When I was in law school, one of the common quotes most every professor enjoyed trumpeting was “…if you’re looking for justice, the last place you’ll ever find it is in the courtroom.” Which seemed an oddity to me. Wouldn’t the courtroom be the best place to find justice? But no, it isn’t … because in the courtroom you have two opposing points of view trying to meet somewhere in the middle. Sometimes one is probably right while the other is wrong, but most times, justice is a blur. A gray area.
As a mother who has parented a child diagnosed with Reactive Attachment Disorder, I can wholeheartedly say that if you are looking for loyalty, the last place you’ll ever find it is from that child. Which also seems an oddity. Wouldn’t the parent who saved the child from the horrors of early childhood trauma be the one who would receive complete loyalty? But no, that doesn’t happen … because as in the courtroom, there are two opposing points of view trying desperately to meet in the middle. In this case, the parent can be trusted, but to the traumatized child, loyalty is a blur. A massive gray area. Loyalty is a thing he or she has never experienced.
Those connected to the judicial system throw around the term “justice” as if a person will indeed receive equity when he enters a courtroom. How many commercials have you seen, put out by a nicely groomed attorney with bleached white teeth, promising justice if you’ll just call the 1-800 number on the screen. But it’s a fool’s paradise. An illusion. A child who has Reactive Attachment Disorder is that nicely groomed attorney with bleached white teeth. haha. They pretend to be attached and feign loyalty to whomever they perceive as the weakest among them. They lure their target in with fake promises just like the lawyers lure in the simple-minded sheep.
What’s in it for these kiddos? Control.
Parents cannot be manipulated for long, though. We are dialed in and figure out pretty quickly what we’re dealing with. As a result, our children stop working to manipulate us with their kindness and irresistibility early into the adoption. The child who was once so helpful, generous, kind, and loving … becomes reckless, angry, manipulative, and willful. In keeping with this tongue-in-cheek courtroom comparison, parents would be the judges. (The bailiffs sometimes, too). Sitting on our perch, we look down at the attorneys and their clients and see it all as a free-for-all circus. No matter how crazy it gets, we have no choice but to let it play itself out.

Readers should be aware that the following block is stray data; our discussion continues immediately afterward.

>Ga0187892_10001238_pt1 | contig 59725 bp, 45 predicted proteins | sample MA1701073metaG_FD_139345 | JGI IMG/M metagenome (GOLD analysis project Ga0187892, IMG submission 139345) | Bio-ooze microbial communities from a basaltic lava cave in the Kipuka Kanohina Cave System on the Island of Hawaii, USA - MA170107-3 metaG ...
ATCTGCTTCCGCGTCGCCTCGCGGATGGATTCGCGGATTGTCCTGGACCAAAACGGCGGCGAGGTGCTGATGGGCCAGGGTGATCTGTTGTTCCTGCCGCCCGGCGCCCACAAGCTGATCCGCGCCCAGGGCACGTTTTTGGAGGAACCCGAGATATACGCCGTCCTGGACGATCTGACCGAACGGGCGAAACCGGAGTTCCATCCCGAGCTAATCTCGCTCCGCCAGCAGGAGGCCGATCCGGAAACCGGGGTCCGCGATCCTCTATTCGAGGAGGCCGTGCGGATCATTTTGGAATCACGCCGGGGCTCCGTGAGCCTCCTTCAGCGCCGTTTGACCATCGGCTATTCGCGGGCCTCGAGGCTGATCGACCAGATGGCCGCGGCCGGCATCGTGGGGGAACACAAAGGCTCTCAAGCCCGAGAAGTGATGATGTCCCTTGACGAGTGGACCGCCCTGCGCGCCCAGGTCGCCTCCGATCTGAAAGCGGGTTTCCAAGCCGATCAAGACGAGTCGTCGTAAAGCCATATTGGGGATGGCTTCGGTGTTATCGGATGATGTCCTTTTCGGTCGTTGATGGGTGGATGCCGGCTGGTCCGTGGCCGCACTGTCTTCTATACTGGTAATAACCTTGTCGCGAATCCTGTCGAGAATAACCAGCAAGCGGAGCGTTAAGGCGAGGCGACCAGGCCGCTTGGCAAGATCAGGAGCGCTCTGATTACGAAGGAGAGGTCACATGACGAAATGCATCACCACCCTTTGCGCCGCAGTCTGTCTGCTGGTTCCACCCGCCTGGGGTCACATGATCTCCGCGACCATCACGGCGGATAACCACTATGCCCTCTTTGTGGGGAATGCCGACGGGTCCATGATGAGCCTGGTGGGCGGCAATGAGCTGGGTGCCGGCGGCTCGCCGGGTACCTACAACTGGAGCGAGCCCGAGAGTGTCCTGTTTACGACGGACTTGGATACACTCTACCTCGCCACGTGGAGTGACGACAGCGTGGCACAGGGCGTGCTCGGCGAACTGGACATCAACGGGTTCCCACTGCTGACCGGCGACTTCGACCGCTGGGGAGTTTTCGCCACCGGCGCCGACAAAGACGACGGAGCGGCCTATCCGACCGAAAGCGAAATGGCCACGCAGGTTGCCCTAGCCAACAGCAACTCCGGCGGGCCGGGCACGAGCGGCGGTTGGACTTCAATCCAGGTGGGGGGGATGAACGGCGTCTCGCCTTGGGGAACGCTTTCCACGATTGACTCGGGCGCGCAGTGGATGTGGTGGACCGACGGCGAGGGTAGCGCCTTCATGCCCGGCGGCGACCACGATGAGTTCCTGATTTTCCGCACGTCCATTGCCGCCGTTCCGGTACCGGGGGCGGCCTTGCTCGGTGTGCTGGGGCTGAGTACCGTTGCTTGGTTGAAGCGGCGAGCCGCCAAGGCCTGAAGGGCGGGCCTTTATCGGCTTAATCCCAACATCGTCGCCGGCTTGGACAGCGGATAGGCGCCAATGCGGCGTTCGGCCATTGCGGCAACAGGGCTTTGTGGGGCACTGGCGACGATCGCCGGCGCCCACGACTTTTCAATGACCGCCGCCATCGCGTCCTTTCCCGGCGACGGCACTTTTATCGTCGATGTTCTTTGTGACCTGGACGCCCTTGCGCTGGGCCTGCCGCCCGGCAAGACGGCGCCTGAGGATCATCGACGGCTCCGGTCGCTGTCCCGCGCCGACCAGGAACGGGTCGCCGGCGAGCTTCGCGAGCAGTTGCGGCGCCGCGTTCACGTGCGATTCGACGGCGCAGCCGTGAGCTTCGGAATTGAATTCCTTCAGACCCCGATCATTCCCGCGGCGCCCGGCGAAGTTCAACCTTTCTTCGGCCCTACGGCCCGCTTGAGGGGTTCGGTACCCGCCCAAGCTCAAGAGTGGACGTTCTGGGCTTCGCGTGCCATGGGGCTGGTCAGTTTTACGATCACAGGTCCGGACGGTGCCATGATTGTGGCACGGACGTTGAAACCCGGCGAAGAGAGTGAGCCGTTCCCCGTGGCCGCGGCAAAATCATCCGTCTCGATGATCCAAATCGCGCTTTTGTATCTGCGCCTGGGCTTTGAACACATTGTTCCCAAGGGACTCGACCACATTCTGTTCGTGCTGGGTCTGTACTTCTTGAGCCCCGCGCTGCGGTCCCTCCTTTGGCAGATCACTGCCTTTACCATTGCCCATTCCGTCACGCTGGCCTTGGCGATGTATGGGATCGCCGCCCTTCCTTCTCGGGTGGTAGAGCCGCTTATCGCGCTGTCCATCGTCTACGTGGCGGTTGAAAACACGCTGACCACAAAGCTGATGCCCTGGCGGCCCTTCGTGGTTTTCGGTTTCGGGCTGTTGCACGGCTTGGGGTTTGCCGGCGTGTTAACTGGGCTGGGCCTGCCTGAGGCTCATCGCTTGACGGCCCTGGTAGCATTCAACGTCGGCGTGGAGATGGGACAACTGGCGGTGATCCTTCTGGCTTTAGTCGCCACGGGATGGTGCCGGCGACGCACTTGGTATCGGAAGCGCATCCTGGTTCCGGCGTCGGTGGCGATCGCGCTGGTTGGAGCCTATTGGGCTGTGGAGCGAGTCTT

Here’s an example:
This child befriends an adult neighbor. Perhaps she sees the neighbor clipping bushes or raking leaves and offers to help. She’s chatty, sociable, and fills the conversation with compliments and giggles. She’s harmless. Adorable even. Over the next weeks, she continues to stop by to offer her help with housekeeping, cooking, walking the dog, etc. She brings the mail to the door. Carries the emptied trash cans from the street to the garage. She’s an angel. Soon, the neighbor realizes the child is becoming too comfortable. She’s hanging around the house now instead of stopping by for an occasional visit … and she’s using the computer and eating cookies from the pantry and playing with toys that belong to his/her own children. The neighbor considers saying something. But, the child is just so helpful and sweet. She’s harmless.
Soon, the child begins to tell stories of home. The adoptive parents just don’t appreciate her. Maybe they’re even mean to her. And the neighbor then feels so sorry for the child. No wonder this child is hanging around his/her house all of the time. The child’s home is such a bad place. It all makes sense now.
In response to the sympathy, the child stops by even more often, uses the computer more, takes more cookies, and helps herself to any/every room in the home. Before long, true to form, the neighbor realizes things are missing. It might be something as insignificant as a tube of chapstick or a pack of ink pens or as important as money or a piece of jewelry. At first, the neighbor says nothing. Perhaps he/she misplaced these items. But it continues, and so the neighbor finally confronts the child. The child then loses the control she had. The jig us up. And the child melts down and acts out. At best, she screams and cries. At worst, she may destroy something that belongs to the neighbor or tell a scandalous lie about the neighbor.
Then, she moves onto her next victim.
Because she’s starving for control.
A lack of control over someone or something means she’s vulnerable. And being vulnerable isn’t an option.
The parents have been through this cycle over and over and over again, which is why they’re now the judge and bailiff.
And the neighbor? He/She will now avoid that family like the plague.
If it does, I’m going to remind you of something you already know. Your child is a victim too. She never asked to be dumped or abused or neglected … she never asked to be rescued either. In her own mind, she only needs herself. She doesn’t need you, because you’re going to break her heart.
But she does need you.
No. She has never experienced loyalty.
So she is going to test you and test you and then test you again.
And then show her again.
Give her the selfless gift of loyalty, even though you may never receive one thing in return.
Do whatever you have to do to protect yourself and the rest of your family, but don’t ever disappear from her life.
Everyone deserves the gift of loyalty, don’t they?
Blessed is the one who perseveres under trial because, having stood the test, that person will receive the crown of life that the Lord has promised to those who love him.